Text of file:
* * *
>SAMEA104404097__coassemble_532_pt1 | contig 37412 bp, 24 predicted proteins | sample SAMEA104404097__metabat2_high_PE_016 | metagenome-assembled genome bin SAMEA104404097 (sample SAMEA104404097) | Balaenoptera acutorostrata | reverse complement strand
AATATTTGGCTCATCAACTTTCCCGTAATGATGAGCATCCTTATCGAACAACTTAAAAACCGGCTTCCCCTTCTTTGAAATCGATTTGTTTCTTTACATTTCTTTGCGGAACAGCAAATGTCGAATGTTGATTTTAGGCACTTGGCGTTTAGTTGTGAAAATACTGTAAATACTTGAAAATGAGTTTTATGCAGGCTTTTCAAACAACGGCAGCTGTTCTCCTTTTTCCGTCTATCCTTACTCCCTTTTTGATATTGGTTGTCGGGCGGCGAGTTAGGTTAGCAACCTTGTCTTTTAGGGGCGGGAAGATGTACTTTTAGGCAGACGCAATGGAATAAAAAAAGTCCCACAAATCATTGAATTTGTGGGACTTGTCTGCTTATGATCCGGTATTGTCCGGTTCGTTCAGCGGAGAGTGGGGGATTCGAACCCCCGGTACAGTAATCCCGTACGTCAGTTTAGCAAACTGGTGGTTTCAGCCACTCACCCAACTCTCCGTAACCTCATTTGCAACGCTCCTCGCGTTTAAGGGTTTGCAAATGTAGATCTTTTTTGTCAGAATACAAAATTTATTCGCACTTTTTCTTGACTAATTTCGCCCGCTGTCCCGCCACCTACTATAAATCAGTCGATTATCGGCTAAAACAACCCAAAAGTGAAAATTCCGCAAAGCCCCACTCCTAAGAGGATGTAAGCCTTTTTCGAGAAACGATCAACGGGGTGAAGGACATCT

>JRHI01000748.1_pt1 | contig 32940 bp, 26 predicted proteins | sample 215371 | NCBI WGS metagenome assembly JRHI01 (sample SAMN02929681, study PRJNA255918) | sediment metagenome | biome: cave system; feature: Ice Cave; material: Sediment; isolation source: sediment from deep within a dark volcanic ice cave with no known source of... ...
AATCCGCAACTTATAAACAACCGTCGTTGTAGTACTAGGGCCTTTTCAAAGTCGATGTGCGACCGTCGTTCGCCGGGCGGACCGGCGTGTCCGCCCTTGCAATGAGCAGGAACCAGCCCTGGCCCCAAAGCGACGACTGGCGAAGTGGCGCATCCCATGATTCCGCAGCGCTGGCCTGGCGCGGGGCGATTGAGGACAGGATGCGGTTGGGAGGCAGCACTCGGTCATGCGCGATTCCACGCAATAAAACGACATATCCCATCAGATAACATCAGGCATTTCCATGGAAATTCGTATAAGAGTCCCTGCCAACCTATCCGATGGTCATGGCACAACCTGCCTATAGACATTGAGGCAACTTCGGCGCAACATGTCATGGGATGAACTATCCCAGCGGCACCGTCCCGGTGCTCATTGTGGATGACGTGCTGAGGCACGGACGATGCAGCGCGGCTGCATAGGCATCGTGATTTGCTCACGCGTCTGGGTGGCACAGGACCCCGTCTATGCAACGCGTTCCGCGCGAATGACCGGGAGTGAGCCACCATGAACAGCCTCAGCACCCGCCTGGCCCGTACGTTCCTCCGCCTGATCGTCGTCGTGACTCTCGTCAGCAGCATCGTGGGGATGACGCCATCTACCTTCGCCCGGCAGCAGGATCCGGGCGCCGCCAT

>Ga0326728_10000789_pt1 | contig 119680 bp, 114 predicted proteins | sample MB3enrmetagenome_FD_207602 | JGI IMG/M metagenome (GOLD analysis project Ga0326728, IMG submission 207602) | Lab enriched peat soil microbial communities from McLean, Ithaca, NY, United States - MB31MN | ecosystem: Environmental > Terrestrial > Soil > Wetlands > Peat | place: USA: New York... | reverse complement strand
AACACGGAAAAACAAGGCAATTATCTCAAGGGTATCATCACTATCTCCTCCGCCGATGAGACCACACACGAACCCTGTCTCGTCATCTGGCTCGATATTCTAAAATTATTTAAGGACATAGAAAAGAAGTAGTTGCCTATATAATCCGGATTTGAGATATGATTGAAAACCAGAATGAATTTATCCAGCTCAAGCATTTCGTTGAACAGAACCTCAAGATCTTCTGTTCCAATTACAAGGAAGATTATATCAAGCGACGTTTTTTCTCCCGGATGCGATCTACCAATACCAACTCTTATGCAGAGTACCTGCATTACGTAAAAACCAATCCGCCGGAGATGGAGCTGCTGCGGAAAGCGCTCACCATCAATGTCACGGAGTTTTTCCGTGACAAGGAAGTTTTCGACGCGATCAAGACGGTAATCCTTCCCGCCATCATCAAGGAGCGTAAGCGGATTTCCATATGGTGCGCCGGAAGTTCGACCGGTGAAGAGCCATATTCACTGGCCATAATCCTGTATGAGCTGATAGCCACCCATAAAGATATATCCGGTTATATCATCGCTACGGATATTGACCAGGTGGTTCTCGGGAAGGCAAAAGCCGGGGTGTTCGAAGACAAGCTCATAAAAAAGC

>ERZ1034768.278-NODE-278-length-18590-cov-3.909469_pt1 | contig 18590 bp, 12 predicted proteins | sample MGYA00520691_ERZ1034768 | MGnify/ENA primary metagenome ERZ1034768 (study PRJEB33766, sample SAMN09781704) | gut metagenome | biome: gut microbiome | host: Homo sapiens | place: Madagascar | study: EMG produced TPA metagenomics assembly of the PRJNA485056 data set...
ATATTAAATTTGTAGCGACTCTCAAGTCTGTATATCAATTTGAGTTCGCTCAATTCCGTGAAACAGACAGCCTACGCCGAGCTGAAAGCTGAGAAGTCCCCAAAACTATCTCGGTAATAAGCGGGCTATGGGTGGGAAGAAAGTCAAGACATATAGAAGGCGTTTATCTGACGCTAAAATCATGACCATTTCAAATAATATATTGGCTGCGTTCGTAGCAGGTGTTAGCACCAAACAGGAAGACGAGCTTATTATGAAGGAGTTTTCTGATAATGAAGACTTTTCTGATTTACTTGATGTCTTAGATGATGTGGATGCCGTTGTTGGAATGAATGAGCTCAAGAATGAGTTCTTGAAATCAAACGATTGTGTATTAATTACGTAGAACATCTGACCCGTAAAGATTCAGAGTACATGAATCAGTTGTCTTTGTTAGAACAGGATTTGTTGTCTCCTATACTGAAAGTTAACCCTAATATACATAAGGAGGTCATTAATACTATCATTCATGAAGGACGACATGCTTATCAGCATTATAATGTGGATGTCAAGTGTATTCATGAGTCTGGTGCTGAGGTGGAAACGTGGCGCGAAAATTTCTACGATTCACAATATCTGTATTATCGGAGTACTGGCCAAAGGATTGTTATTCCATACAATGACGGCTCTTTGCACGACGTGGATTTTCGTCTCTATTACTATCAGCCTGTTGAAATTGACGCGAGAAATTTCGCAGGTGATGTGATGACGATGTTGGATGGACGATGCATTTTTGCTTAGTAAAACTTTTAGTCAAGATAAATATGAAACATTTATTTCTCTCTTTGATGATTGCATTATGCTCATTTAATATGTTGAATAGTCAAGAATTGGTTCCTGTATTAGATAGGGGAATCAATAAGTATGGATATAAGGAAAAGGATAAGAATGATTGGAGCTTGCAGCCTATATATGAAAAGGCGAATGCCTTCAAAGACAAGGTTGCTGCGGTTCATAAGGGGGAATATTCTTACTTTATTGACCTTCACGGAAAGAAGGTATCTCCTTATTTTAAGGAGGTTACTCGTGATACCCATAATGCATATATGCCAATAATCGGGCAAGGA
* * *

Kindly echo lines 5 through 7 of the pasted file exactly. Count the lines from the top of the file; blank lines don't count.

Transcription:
>Ga0326728_10000789_pt1 | contig 119680 bp, 114 predicted proteins | sample MB3enrmetagenome_FD_207602 | JGI IMG/M metagenome (GOLD analysis project Ga0326728, IMG submission 207602) | Lab enriched peat soil microbial communities from McLean, Ithaca, NY, United States - MB31MN | ecosystem: Environmental > Terrestrial > Soil > Wetlands > Peat | place: USA: New York... | reverse complement strand
AACACGGAAAAACAAGGCAATTATCTCAAGGGTATCATCACTATCTCCTCCGCCGATGAGACCACACACGAACCCTGTCTCGTCATCTGGCTCGATATTCTAAAATTATTTAAGGACATAGAAAAGAAGTAGTTGCCTATATAATCCGGATTTGAGATATGATTGAAAACCAGAATGAATTTATCCAGCTCAAGCATTTCGTTGAACAGAACCTCAAGATCTTCTGTTCCAATTACAAGGAAGATTATATCAAGCGACGTTTTTTCTCCCGGATGCGATCTACCAATACCAACTCTTATGCAGAGTACCTGCATTACGTAAAAACCAATCCGCCGGAGATGGAGCTGCTGCGGAAAGCGCTCACCATCAATGTCACGGAGTTTTTCCGTGACAAGGAAGTTTTCGACGCGATCAAGACGGTAATCCTTCCCGCCATCATCAAGGAGCGTAAGCGGATTTCCATATGGTGCGCCGGAAGTTCGACCGGTGAAGAGCCATATTCACTGGCCATAATCCTGTATGAGCTGATAGCCACCCATAAAGATATATCCGGTTATATCATCGCTACGGATATTGACCAGGTGGTTCTCGGGAAGGCAAAAGCCGGGGTGTTCGAAGACAAGCTCATAAAAAAGC

>ERZ1034768.278-NODE-278-length-18590-cov-3.909469_pt1 | contig 18590 bp, 12 predicted proteins | sample MGYA00520691_ERZ1034768 | MGnify/ENA primary metagenome ERZ1034768 (study PRJEB33766, sample SAMN09781704) | gut metagenome | biome: gut microbiome | host: Homo sapiens | place: Madagascar | study: EMG produced TPA metagenomics assembly of the PRJNA485056 data set...